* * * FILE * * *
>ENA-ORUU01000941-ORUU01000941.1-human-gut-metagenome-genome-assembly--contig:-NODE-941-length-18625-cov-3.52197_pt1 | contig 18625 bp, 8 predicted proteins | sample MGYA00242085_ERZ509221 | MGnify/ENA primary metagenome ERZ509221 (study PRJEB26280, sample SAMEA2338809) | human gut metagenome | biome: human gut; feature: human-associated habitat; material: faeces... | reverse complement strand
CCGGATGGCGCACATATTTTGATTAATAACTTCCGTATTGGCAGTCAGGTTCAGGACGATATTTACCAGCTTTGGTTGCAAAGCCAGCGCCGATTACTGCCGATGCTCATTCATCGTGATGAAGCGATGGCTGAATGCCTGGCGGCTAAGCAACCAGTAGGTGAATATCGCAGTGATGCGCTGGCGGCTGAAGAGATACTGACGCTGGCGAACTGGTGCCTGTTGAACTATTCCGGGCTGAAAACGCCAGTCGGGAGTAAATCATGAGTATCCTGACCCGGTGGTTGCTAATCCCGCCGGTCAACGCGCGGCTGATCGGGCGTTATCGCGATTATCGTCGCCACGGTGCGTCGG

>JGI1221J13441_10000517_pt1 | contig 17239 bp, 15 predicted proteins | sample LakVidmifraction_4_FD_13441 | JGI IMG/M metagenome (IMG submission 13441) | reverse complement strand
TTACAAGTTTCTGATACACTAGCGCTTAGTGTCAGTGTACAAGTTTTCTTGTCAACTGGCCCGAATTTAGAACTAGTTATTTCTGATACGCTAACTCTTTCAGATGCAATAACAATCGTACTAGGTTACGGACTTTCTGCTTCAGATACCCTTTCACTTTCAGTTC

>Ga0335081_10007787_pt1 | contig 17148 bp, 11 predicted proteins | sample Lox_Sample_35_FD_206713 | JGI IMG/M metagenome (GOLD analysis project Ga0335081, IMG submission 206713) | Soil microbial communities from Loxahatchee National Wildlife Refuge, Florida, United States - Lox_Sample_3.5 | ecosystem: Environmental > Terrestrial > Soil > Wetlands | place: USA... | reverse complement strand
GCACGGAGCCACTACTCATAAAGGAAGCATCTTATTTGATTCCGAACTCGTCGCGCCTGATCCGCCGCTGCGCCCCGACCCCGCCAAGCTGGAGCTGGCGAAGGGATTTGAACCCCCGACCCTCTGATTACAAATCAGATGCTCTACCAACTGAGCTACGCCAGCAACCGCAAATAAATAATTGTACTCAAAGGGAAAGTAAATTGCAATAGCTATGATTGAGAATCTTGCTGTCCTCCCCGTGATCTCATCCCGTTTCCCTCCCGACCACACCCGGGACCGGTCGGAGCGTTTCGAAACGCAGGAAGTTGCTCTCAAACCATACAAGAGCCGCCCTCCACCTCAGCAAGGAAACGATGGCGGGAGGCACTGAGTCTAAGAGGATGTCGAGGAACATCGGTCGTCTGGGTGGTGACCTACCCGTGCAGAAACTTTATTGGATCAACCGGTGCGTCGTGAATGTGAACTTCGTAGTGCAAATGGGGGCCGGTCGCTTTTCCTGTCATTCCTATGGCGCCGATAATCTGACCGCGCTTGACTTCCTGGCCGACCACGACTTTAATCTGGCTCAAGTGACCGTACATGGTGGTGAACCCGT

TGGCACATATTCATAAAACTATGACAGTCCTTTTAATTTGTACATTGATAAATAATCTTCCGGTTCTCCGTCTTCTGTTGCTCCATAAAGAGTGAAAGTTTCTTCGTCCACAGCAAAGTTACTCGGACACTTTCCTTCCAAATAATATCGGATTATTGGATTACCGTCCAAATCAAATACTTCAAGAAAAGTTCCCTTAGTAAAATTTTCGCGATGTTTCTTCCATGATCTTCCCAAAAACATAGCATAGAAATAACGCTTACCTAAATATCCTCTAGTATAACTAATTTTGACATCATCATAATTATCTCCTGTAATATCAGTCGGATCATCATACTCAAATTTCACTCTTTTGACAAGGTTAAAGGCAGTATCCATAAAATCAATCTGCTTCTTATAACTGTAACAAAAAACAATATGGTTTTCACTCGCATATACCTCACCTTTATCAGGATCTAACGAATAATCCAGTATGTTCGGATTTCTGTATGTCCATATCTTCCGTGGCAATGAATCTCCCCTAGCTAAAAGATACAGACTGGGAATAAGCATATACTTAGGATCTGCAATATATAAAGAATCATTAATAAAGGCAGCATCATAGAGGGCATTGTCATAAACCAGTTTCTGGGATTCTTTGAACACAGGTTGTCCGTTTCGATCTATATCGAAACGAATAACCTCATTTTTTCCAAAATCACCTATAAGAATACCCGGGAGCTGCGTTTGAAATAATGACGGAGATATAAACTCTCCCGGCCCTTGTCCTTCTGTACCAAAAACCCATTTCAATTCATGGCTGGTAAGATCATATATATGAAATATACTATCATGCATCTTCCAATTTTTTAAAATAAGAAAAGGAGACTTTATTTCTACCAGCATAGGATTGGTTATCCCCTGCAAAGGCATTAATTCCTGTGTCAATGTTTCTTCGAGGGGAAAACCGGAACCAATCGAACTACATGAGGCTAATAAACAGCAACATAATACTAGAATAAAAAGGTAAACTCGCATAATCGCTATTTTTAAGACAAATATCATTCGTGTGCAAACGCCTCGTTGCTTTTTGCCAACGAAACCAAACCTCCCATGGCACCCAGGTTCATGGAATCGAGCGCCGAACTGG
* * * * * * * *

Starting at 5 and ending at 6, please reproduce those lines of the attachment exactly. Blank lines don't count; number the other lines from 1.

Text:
>Ga0335081_10007787_pt1 | contig 17148 bp, 11 predicted proteins | sample Lox_Sample_35_FD_206713 | JGI IMG/M metagenome (GOLD analysis project Ga0335081, IMG submission 206713) | Soil microbial communities from Loxahatchee National Wildlife Refuge, Florida, United States - Lox_Sample_3.5 | ecosystem: Environmental > Terrestrial > Soil > Wetlands | place: USA... | reverse complement strand
GCACGGAGCCACTACTCATAAAGGAAGCATCTTATTTGATTCCGAACTCGTCGCGCCTGATCCGCCGCTGCGCCCCGACCCCGCCAAGCTGGAGCTGGCGAAGGGATTTGAACCCCCGACCCTCTGATTACAAATCAGATGCTCTACCAACTGAGCTACGCCAGCAACCGCAAATAAATAATTGTACTCAAAGGGAAAGTAAATTGCAATAGCTATGATTGAGAATCTTGCTGTCCTCCCCGTGATCTCATCCCGTTTCCCTCCCGACCACACCCGGGACCGGTCGGAGCGTTTCGAAACGCAGGAAGTTGCTCTCAAACCATACAAGAGCCGCCCTCCACCTCAGCAAGGAAACGATGGCGGGAGGCACTGAGTCTAAGAGGATGTCGAGGAACATCGGTCGTCTGGGTGGTGACCTACCCGTGCAGAAACTTTATTGGATCAACCGGTGCGTCGTGAATGTGAACTTCGTAGTGCAAATGGGGGCCGGTCGCTTTTCCTGTCATTCCTATGGCGCCGATAATCTGACCGCGCTTGACTTCCTGGCCGACCACGACTTTAATCTGGCTCAAGTGACCGTACATGGTGGTGAACCCGT